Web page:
Updated: Apr 16, 2020
Big Sean, Taraji P. Henson, J. Cole, you, and me…what do all of these people have in common? We all have been affected directly or indirectly by mental illness. For some time, mental health was not viewed as that something that was "our problem". However, suicide is the 10th leading cause of death in the US, and African Americans are not immune to this epidemic. Suicide rates for African American children ages 5-12 are two times higher than those of their Caucasian counterparts, and recent studies by the Suicide Prevention Research Center show that young black males are most at risk. It's beyond time to address this dangerous misconception as a community.
Celebrities like Big Sean and Henson have decided to publicly speak about their own struggles with mental illness, but they have also taken it a step further by advocating for others as well. Big Sean recently reported that he took a year off from his music career to prioritize his mental health. He hosted a mental health panel sponsored by his Sean Anderson Foundation and returned to music asking “What have you done for yourself? What have you done for your mental health?” In his new song “Single Again,” his lyrics place value on mental wellness over being in a relationship. J. Cole went against the grain and dedicated an entire album, Kids On Drugs to address the overly glorified trend of self-medication in lieu of actually processing trauma in a healthy way. In late 2018, Taraji P. Henson created a mental health foundation, Boris Lawrence Henson Foundation, in honor of her late father who also battled with mental illness. She has been speaking all around the country advocating for equal access to treatment for African American youth.
So what does that mean for us regular folks? Well the normalcy of mental health treatment being discussed in African American music, movies; and television has created a large transition in our culture. We are slowly but steadily moving away from the old adage of “just pray about it” and moving more towards publicly saying “Girl, I love my therapist!”
As a therapist, I get excited when my people unapologetically post online about their mental health. Millennials, Generation Xers and even some Baby Boomers are viewing therapy as common as visiting your OBGYN, minus the uncomfortable stirrups.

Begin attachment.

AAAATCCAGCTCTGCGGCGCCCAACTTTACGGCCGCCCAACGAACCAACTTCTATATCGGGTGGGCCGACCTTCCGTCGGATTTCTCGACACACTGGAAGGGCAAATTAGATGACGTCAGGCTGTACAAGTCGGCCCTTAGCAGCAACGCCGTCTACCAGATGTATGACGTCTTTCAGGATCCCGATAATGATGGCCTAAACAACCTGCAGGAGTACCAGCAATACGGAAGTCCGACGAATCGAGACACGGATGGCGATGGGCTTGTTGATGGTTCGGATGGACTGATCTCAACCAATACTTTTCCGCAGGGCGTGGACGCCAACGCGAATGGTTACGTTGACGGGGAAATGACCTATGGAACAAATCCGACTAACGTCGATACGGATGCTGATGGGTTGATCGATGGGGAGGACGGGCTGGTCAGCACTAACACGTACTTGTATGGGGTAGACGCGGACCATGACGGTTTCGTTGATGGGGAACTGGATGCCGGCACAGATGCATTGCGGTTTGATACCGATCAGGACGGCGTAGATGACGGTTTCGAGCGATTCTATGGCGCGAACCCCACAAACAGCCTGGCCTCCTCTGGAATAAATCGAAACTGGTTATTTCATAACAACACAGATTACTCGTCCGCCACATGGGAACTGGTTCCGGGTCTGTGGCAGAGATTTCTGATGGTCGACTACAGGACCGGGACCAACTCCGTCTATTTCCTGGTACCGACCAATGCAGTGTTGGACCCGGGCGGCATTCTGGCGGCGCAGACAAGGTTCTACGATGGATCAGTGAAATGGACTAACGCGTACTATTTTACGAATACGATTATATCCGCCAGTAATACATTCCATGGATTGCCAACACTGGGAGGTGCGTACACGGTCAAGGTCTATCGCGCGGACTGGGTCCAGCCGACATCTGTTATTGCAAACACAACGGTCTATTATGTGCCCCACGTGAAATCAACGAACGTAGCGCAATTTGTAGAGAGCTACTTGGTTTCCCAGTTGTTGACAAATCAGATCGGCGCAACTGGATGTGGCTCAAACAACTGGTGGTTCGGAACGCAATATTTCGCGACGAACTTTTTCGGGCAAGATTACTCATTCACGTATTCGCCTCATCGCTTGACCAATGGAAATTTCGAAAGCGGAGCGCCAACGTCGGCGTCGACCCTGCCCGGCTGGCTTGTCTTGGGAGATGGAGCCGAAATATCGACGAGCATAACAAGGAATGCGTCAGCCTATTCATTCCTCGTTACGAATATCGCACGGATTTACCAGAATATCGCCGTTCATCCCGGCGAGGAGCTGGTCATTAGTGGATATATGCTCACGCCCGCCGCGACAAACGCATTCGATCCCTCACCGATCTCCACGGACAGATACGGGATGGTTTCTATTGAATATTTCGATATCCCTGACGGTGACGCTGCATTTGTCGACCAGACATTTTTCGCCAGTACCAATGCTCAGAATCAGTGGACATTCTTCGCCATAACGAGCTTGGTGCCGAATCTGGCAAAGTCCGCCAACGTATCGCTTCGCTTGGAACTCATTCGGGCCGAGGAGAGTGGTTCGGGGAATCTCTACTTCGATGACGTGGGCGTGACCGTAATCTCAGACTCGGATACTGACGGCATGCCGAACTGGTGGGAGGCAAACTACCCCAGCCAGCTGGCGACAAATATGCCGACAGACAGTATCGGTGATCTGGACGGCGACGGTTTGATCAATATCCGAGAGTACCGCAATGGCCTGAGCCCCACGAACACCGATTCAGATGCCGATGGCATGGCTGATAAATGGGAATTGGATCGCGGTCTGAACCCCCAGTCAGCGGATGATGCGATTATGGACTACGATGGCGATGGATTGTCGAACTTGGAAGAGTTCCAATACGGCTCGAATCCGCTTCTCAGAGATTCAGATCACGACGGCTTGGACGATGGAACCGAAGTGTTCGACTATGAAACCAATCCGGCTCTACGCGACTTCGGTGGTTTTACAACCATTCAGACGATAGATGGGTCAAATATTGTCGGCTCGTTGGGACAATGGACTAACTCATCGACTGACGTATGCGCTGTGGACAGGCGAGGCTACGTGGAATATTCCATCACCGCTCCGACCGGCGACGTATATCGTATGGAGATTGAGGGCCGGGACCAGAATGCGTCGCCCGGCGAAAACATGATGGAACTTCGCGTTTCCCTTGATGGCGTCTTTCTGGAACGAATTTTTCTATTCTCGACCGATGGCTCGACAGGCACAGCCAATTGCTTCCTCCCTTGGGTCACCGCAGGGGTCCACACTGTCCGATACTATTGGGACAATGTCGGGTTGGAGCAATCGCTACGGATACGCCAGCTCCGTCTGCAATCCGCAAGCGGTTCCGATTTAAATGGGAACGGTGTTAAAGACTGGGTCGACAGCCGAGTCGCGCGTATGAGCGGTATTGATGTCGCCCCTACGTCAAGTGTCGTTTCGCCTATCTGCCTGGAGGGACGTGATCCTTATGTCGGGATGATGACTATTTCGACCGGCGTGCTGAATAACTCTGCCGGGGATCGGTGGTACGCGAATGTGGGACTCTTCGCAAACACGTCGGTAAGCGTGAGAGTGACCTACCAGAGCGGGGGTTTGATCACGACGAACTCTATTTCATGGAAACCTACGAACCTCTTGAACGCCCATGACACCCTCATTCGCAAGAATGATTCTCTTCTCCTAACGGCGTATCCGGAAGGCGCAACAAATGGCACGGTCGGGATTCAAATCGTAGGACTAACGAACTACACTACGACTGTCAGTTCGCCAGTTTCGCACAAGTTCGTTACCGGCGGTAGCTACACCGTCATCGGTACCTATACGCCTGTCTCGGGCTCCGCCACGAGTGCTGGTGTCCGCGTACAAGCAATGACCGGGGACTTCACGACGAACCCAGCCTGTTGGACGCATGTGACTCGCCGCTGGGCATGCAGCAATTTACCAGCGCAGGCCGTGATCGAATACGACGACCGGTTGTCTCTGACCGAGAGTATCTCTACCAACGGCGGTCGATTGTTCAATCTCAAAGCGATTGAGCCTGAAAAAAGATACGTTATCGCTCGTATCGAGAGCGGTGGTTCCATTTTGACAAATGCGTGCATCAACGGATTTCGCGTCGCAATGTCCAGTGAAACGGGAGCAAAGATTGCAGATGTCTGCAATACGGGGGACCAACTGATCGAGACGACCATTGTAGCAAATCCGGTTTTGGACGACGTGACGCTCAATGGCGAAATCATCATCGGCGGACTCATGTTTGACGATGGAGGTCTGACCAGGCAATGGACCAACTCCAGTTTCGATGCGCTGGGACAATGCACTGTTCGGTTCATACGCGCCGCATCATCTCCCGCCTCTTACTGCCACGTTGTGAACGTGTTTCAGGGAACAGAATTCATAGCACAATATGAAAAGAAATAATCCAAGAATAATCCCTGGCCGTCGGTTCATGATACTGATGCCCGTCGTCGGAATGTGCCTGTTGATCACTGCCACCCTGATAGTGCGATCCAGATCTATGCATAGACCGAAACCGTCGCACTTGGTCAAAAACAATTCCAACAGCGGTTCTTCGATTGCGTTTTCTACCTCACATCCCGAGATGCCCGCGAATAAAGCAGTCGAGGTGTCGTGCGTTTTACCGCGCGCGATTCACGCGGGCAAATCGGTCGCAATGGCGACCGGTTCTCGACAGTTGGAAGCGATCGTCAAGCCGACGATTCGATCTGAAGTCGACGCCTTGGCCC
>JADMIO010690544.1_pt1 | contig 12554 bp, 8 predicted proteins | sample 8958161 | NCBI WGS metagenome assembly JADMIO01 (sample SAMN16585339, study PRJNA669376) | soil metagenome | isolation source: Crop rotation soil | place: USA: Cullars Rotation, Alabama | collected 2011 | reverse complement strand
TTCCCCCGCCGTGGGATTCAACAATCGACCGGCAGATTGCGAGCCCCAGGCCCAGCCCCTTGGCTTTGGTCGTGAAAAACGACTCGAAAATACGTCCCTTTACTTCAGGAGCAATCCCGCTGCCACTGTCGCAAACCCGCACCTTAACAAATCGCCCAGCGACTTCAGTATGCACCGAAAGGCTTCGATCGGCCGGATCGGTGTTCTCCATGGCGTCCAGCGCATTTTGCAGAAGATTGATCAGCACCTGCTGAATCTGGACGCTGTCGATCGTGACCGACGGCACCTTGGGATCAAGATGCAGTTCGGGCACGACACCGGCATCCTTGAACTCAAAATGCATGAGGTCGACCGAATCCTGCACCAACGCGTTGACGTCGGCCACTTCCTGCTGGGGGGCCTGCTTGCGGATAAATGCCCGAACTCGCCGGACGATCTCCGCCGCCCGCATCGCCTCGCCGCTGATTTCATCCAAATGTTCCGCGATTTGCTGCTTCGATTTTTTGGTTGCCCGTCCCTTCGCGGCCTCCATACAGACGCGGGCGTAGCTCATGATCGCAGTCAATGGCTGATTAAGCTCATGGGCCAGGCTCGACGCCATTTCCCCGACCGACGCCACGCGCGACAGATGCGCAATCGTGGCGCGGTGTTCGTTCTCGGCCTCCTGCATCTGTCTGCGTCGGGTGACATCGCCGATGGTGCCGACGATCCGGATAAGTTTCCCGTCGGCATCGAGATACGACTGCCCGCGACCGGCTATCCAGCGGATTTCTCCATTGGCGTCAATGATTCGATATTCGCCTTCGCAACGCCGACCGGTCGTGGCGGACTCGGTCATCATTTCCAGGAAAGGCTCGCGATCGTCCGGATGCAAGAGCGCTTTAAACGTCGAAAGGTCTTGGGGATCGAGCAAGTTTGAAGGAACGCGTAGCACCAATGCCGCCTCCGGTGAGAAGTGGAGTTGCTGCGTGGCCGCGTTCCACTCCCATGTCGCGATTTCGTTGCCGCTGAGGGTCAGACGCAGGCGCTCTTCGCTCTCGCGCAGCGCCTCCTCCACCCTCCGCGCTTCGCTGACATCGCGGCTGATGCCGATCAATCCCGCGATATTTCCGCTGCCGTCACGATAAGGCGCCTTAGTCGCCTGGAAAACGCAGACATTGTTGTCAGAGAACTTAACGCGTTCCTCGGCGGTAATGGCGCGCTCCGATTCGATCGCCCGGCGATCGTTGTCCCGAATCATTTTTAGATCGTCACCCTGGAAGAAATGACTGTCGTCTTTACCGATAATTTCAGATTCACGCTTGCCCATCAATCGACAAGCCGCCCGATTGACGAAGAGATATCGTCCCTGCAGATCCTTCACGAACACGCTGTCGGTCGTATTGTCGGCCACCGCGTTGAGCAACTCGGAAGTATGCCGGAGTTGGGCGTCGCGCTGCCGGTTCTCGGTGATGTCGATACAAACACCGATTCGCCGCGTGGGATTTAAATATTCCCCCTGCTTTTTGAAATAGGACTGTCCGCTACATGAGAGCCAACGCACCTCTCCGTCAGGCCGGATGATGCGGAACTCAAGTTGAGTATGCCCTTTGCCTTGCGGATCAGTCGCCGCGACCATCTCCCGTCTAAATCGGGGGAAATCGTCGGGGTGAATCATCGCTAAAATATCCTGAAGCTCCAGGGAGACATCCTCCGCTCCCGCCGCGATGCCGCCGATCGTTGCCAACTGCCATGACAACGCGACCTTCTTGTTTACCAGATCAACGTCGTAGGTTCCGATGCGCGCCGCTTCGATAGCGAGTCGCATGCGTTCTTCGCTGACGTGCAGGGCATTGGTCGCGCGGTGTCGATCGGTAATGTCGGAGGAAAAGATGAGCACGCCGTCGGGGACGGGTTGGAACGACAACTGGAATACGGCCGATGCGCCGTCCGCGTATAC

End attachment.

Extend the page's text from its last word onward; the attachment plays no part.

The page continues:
Being more open about mental health issues online sounds like a HUGE step in the right direction, right? Right!
Unfortunately, social media is also where people go if they “don’t need a therapist.” Recently, boxer Adrien Broner posted a series of alarming stories on Instagram that appeared to be a cry for help. Some may say, “Well, maybe he just had a bad day.” However; in 2016 and again in May 2019 he made suicidal posts online that were later deleted. Those IG stories may disappear after 24 hours, but no amount of money or celebrity status can make those feelings disappear.
Social media has quickly become the most popular place to have a mental breakdown so it's imperative that we are diligent in paying attention to how we respond to these types of post online. Let's do more than give a thumbs up, double tap, or event a prayerful comment. Take it a step further and actually reach out. We're making progress but we still have a lot more work to do in addressing mental illness and raising awareness in our communities.
Hopefully, we can keep this therapy train rolling so that we not only recognize our need for treatment, but the need for our children as well. Some may see therapy as a trend or a wave, but if that helps us to heal our trauma and learn healthy ways to cope, this therapist is riding the wave and driving the boat. Let’s continue to have these open conversations on social media, with our friends, with our children, and even in line at Popeye’s!
As published by http://upscalemagazine.com October 2019.
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National Suicide hotline 1-800-273-8255 or text “START” to Crisis Text Line at 741-741